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In another sign of how fast the tech world is changing, you can now use Microsoft (Nasdaq: MSFT ) Office products for free.
The company announced several months ago that Web-based versions of its ubiquitous Word, Excel, PowerPoint, and OneNote programs would soon be available on its office.live.com website, and last night they went live. Even though they're not as full-featured as the pay versions, you're right to ask why Mr. Softy would give away programs on the Web that it charges you hundreds of dollars to run natively on your computer. Competition is the reason, of course, especially in the online-based world of cloud computing.
Free Web-based software such as Google (Nasdaq: GOOG ) Docs and the open-source OpenOffice.org (now owned by Oracle (Nasdaq: ORCL ) have been offering basic word-processing and spreadsheet applications for years. Microsoft has no doubt seen a loss of mind share, if not real dollars, as millions of users seeking simple solutions turned away to other companies.
Old-style business models just don't work as well any more, and as Chris Anderson points out in his book Free: The Future of a Radical Price, giving away stuff is a great way to accumulate customers who will eventually pay for premium products.
These free applications should also help Microsoft compete more effectively with Apple's (Nasdaq: AAPL ) MobileMe service, which offers online storage and integration with Mac computers, iPhones, and iPads.
I love reviewing free stuff
Now, I'm a heavy Word and Excel user. As a writer and analyst at the Fool, I use them every day in the office. I don't have these expensive programs installed on my home computers, however, since I prefer to use the cash for burritos, beer, and other breakfast items. Instead, I use the free Google Docs or OpenOffice applications instead.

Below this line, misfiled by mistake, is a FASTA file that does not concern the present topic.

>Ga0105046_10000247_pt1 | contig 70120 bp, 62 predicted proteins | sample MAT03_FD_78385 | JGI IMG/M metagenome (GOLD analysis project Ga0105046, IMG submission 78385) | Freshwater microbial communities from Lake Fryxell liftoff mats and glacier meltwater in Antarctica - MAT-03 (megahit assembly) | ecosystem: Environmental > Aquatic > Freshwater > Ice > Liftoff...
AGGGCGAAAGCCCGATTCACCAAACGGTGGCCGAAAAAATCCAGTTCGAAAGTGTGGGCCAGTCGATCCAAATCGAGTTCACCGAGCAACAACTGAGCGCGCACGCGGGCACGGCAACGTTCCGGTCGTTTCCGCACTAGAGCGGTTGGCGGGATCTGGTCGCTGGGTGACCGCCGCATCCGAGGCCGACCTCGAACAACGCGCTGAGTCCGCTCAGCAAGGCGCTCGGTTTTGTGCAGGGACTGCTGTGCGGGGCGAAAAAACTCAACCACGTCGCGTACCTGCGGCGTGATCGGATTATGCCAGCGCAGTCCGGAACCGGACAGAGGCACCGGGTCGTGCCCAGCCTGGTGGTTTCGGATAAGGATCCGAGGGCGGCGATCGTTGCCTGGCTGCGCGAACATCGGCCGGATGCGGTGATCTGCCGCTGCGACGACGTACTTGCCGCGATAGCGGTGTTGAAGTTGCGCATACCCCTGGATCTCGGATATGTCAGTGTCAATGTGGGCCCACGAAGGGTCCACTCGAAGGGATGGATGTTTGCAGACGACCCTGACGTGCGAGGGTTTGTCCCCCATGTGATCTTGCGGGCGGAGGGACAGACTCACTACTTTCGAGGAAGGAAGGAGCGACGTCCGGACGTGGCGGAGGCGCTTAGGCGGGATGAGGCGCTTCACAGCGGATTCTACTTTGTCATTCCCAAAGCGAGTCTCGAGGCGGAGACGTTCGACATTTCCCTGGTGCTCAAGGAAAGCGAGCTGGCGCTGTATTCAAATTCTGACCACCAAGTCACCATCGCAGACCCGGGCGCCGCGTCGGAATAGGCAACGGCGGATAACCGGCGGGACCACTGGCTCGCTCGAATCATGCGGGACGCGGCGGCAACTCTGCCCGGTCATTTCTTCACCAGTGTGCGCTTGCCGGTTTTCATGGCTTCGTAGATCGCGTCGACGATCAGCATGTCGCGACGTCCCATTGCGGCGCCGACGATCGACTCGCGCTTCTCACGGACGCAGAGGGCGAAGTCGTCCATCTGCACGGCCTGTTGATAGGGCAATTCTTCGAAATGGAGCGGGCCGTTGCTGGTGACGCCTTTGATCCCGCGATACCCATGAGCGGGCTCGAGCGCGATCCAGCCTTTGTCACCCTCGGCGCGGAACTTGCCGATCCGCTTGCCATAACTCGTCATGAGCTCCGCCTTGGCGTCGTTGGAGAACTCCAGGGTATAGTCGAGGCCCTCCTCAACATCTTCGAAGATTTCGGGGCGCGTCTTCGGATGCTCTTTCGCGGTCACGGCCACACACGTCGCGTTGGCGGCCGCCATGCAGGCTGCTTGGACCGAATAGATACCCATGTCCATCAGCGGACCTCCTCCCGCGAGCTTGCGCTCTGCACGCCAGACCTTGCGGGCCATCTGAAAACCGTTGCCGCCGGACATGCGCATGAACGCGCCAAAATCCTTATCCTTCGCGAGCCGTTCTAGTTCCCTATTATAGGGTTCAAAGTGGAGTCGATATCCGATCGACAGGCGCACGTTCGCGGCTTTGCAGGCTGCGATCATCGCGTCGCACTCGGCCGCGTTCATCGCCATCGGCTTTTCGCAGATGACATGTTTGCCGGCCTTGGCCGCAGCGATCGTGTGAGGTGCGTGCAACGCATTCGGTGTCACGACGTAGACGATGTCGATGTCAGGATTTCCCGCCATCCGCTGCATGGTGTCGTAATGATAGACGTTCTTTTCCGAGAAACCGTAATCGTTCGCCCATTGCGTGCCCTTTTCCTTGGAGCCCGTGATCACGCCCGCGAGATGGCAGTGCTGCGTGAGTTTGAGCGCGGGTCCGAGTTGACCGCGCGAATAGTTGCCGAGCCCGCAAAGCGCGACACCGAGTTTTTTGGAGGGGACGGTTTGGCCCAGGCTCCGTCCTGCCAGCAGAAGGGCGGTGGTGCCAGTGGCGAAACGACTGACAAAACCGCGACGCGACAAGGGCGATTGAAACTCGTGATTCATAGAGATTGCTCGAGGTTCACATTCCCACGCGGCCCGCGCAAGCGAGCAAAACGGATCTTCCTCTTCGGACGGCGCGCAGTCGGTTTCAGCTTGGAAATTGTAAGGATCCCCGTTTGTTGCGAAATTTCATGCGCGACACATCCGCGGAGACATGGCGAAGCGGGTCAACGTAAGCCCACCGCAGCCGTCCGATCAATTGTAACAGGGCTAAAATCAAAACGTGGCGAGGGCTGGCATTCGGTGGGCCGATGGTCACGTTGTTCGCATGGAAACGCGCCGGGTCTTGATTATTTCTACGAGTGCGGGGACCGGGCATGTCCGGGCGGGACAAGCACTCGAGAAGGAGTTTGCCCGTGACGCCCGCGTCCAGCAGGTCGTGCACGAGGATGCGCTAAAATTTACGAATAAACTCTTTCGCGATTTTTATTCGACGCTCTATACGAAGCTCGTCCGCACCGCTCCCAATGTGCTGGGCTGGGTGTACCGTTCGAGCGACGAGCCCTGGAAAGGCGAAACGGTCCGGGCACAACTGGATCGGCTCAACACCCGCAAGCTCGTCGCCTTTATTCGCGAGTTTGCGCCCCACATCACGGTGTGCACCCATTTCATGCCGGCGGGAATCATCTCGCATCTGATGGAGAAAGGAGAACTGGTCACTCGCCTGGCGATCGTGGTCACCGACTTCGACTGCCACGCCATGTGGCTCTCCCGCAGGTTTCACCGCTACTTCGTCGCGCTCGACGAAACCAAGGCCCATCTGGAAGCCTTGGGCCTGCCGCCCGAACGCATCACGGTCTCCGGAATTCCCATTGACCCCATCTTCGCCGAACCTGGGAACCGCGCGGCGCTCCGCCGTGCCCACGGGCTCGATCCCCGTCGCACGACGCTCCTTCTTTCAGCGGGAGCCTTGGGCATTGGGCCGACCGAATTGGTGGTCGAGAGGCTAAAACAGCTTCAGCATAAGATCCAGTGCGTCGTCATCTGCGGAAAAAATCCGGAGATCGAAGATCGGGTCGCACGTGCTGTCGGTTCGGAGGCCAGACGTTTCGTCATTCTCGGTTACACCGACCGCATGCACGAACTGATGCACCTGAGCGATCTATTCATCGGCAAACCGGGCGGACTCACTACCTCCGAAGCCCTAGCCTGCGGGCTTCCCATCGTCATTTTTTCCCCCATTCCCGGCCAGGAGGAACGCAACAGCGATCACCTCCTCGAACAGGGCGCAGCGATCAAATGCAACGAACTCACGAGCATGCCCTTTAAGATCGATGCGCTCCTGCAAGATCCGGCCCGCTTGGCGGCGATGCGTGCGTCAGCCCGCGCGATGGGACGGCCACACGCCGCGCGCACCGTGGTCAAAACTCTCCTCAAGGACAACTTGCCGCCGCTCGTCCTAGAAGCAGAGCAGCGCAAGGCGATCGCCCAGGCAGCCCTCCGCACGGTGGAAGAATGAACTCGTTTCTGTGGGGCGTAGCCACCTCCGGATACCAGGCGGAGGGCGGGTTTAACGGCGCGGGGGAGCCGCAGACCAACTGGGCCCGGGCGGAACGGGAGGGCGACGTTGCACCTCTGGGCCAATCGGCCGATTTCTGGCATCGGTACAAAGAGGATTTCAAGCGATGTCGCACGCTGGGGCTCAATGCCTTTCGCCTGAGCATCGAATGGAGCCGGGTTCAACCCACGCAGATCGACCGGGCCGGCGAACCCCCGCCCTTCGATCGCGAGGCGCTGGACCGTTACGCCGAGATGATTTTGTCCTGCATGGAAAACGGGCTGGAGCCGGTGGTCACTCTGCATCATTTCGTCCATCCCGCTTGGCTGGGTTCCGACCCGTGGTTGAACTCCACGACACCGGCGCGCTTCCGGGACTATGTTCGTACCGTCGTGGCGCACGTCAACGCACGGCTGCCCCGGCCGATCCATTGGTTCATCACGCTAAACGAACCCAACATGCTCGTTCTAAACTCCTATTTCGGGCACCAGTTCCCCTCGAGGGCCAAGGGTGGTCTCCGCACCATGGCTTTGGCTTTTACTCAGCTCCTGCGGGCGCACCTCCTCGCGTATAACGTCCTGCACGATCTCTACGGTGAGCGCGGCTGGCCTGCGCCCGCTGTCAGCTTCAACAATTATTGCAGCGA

To see how well the free Office apps work, I used them to write this article and to calculate a few simple stock returns. They were very easy to start up and use, and newbies should have no problem navigating the simplified menus. Things are just a tad clunkier and slower than I'm used to, like waiting for formula calculations in Excel, but in all it's a fine experience. (I couldn't find a Word Count feature, though, which is a must for a writer.) Files are saved on the cloud-based Windows Live SkyDrive, and they can be accessed anywhere with any computer and, of course, shared with other users if you wish.
Foolish bottom line
When all is written and done, these free Microsoft apps don't offer anything beyond what their Web-based competitors do, except for that familiar MS Office look and feel. Which is why I will start using them now -- as will, I suspect, most other Office users.
If you've tried out the free Office apps, let me know in the comments box below how they compare with Google Docs and other free software.